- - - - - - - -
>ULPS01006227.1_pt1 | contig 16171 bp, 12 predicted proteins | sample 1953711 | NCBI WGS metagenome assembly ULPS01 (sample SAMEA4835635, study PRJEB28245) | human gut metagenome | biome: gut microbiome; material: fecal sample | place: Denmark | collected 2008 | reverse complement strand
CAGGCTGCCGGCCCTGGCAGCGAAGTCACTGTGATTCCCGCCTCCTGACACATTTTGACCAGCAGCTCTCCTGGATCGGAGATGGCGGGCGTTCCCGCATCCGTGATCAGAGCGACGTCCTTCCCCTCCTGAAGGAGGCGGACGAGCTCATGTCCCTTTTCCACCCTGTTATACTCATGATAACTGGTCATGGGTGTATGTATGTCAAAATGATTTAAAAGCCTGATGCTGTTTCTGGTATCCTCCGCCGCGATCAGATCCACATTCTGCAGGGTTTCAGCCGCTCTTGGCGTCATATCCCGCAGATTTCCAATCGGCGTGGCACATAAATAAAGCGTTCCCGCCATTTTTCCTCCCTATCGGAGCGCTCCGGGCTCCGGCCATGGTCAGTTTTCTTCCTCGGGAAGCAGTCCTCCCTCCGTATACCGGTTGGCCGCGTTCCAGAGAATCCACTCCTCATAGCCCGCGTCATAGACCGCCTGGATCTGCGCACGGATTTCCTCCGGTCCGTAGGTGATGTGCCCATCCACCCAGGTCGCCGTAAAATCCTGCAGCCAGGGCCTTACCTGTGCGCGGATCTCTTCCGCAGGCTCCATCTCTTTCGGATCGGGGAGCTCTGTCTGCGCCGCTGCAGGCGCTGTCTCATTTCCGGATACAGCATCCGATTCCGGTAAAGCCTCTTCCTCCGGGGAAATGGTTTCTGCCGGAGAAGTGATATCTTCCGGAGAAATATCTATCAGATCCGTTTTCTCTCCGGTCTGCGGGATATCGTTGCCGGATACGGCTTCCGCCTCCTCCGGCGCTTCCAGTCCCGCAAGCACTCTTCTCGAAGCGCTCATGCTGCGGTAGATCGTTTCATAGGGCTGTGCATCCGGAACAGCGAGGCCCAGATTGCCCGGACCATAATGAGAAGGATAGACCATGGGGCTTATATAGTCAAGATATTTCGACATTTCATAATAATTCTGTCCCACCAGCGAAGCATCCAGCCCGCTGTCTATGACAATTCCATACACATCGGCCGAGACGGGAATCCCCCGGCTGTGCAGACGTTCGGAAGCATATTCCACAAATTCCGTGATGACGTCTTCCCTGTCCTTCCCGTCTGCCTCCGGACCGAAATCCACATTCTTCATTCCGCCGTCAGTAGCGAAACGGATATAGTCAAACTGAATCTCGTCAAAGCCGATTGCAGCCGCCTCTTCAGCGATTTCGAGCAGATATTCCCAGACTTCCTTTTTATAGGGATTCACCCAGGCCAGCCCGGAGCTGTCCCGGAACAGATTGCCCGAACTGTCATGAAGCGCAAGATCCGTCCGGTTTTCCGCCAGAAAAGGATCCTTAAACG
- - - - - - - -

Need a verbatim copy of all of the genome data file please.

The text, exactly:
>ULPS01006227.1_pt1 | contig 16171 bp, 12 predicted proteins | sample 1953711 | NCBI WGS metagenome assembly ULPS01 (sample SAMEA4835635, study PRJEB28245) | human gut metagenome | biome: gut microbiome; material: fecal sample | place: Denmark | collected 2008 | reverse complement strand
CAGGCTGCCGGCCCTGGCAGCGAAGTCACTGTGATTCCCGCCTCCTGACACATTTTGACCAGCAGCTCTCCTGGATCGGAGATGGCGGGCGTTCCCGCATCCGTGATCAGAGCGACGTCCTTCCCCTCCTGAAGGAGGCGGACGAGCTCATGTCCCTTTTCCACCCTGTTATACTCATGATAACTGGTCATGGGTGTATGTATGTCAAAATGATTTAAAAGCCTGATGCTGTTTCTGGTATCCTCCGCCGCGATCAGATCCACATTCTGCAGGGTTTCAGCCGCTCTTGGCGTCATATCCCGCAGATTTCCAATCGGCGTGGCACATAAATAAAGCGTTCCCGCCATTTTTCCTCCCTATCGGAGCGCTCCGGGCTCCGGCCATGGTCAGTTTTCTTCCTCGGGAAGCAGTCCTCCCTCCGTATACCGGTTGGCCGCGTTCCAGAGAATCCACTCCTCATAGCCCGCGTCATAGACCGCCTGGATCTGCGCACGGATTTCCTCCGGTCCGTAGGTGATGTGCCCATCCACCCAGGTCGCCGTAAAATCCTGCAGCCAGGGCCTTACCTGTGCGCGGATCTCTTCCGCAGGCTCCATCTCTTTCGGATCGGGGAGCTCTGTCTGCGCCGCTGCAGGCGCTGTCTCATTTCCGGATACAGCATCCGATTCCGGTAAAGCCTCTTCCTCCGGGGAAATGGTTTCTGCCGGAGAAGTGATATCTTCCGGAGAAATATCTATCAGATCCGTTTTCTCTCCGGTCTGCGGGATATCGTTGCCGGATACGGCTTCCGCCTCCTCCGGCGCTTCCAGTCCCGCAAGCACTCTTCTCGAAGCGCTCATGCTGCGGTAGATCGTTTCATAGGGCTGTGCATCCGGAACAGCGAGGCCCAGATTGCCCGGACCATAATGAGAAGGATAGACCATGGGGCTTATATAGTCAAGATATTTCGACATTTCATAATAATTCTGTCCCACCAGCGAAGCATCCAGCCCGCTGTCTATGACAATTCCATACACATCGGCCGAGACGGGAATCCCCCGGCTGTGCAGACGTTCGGAAGCATATTCCACAAATTCCGTGATGACGTCTTCCCTGTCCTTCCCGTCTGCCTCCGGACCGAAATCCACATTCTTCATTCCGCCGTCAGTAGCGAAACGGATATAGTCAAACTGAATCTCGTCAAAGCCGATTGCAGCCGCCTCTTCAGCGATTTCGAGCAGATATTCCCAGACTTCCTTTTTATAGGGATTCACCCAGGCCAGCCCGGAGCTGTCCCGGAACAGATTGCCCGAACTGTCATGAAGCGCAAGATCCGTCCGGTTTTCCGCCAGAAAAGGATCCTTAAACG